Although our fluffy feline friends don't necessarily communicate to us using words, they do regularly send us messages. Just a quick glance at your cat's tail -- whether it's quivering, vibrating or aggressively thrashing -- can tell you a lot about her emotions.
If your cat's tail is quivering so rapidly that it appears to be vibrating, that often means annoyance, especially if you notice her doing this quickly and out of the blue. This quick shaking can also mean that your cat is feeling especially on edge and nervous about something.
When a cat's tail seems to be whipping and shaking in a more aggressive and exaggerated manner, that can be a sign that she's angry about something. A really rapidly moving tail usually signifies an especially upset feline. The movement could also mean that she's feeling unsettled and confused -- and she really isn't happy about it.
Exercise caution and your wisest judgment around your cat when she's feeling this way. She might be feeling defensive against perceived -- or even real -- predators. If you shock her or go near her quickly, you could risk coming into close contact with her claws or even her mouth -- Yikes. Leave your angry cat alone and allow her some time and space to cool off.
Although a tail in motion isn't usually a positive sign, exceptions do exist. For instance, if your fluffball's tail is shooting straight up into the air while it's vibrating and shaking, she is probably feeling giddy about something. If your cat reacts this way upon seeing you, take it as a huge compliment. After all, cats never lie about their emotions -- one of the greatest things about them.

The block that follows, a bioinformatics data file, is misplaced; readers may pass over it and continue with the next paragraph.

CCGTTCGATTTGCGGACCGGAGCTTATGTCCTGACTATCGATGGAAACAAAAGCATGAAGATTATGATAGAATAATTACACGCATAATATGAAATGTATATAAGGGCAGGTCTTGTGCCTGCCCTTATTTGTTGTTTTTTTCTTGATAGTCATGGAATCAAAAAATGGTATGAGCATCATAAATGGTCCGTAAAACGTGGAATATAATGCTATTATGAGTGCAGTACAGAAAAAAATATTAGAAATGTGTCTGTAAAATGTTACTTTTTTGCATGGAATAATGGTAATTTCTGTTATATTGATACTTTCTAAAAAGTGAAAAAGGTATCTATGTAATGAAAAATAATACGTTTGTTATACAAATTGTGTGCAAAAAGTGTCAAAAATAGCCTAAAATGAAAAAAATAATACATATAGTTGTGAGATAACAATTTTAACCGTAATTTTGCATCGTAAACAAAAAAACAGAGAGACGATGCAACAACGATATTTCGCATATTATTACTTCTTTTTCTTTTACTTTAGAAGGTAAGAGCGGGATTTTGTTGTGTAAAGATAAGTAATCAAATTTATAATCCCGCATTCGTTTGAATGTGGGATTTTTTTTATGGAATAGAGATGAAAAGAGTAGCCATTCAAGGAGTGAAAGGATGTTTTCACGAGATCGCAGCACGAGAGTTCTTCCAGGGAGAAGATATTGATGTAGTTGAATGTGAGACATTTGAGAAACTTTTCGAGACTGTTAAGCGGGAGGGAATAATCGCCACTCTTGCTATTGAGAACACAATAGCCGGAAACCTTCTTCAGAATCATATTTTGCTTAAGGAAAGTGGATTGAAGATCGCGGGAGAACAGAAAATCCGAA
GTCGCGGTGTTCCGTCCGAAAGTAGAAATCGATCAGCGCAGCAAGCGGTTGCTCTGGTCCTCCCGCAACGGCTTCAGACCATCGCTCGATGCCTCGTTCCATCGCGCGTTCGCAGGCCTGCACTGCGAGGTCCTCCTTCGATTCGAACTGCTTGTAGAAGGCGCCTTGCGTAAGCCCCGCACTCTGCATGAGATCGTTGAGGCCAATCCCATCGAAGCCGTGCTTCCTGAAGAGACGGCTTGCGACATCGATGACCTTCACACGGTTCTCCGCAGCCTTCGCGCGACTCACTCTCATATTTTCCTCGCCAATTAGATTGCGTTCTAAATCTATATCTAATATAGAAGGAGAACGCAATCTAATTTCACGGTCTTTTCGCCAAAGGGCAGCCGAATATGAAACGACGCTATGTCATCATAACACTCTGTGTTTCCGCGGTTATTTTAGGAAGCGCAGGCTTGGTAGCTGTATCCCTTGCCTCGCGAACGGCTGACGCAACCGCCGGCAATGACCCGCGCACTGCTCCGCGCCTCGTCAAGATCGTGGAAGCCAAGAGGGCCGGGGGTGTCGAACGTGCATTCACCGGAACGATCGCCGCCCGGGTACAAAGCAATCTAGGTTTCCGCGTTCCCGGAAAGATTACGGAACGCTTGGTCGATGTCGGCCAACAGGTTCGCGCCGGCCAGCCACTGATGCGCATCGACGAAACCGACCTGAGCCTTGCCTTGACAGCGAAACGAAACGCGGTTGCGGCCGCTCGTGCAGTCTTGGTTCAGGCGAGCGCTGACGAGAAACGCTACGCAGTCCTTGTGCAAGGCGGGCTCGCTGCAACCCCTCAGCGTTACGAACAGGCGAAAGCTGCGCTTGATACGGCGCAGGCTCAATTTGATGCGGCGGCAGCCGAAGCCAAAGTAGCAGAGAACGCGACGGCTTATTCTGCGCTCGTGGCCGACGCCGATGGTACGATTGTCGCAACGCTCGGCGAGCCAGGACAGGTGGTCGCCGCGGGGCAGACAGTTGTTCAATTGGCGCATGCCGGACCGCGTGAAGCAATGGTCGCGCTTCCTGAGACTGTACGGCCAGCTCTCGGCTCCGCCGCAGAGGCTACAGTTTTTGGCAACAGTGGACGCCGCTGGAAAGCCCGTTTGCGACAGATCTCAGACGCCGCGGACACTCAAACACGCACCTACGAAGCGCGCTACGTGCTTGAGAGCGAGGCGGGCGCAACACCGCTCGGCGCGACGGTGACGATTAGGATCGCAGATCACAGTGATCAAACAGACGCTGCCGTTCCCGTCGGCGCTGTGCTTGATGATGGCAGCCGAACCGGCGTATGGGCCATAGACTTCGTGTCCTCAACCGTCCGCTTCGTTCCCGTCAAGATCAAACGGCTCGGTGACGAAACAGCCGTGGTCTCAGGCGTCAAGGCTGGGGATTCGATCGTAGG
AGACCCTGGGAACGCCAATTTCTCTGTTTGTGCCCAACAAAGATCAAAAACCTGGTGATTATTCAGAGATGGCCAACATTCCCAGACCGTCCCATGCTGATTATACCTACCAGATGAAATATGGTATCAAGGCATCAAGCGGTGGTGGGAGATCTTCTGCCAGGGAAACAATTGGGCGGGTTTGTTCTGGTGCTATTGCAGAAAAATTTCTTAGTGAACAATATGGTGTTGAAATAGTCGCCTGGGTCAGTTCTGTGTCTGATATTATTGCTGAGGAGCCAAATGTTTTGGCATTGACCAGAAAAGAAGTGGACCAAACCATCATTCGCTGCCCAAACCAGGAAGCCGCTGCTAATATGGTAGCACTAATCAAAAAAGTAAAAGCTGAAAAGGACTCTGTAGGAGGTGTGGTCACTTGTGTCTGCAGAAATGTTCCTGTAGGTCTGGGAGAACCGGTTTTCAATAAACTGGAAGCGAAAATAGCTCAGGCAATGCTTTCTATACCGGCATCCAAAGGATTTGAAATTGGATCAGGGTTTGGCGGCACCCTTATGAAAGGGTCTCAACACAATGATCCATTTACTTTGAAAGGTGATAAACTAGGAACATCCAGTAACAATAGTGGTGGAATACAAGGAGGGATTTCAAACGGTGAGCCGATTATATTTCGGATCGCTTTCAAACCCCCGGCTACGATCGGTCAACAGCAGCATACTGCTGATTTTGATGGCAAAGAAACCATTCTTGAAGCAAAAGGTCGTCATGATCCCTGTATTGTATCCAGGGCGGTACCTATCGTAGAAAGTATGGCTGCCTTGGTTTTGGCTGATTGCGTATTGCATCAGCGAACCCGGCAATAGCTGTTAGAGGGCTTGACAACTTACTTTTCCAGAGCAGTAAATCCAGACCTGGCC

If you observe just the upper portion of your pet's tail shaking, that could mean she's frustrated, restless or impatient about something. Maybe she's stressed out that you closed the blinds and she can't watch the chirping birds outside all day, for example. Perhaps she's waiting for you to play "catch the catnip-stuffed ball" with her and you're taking longer than usual to get ready.
Always check with your veterinarian before changing your pet’s diet, medication, or physical activity routines. This information is not a substitute for a vet’s opinion.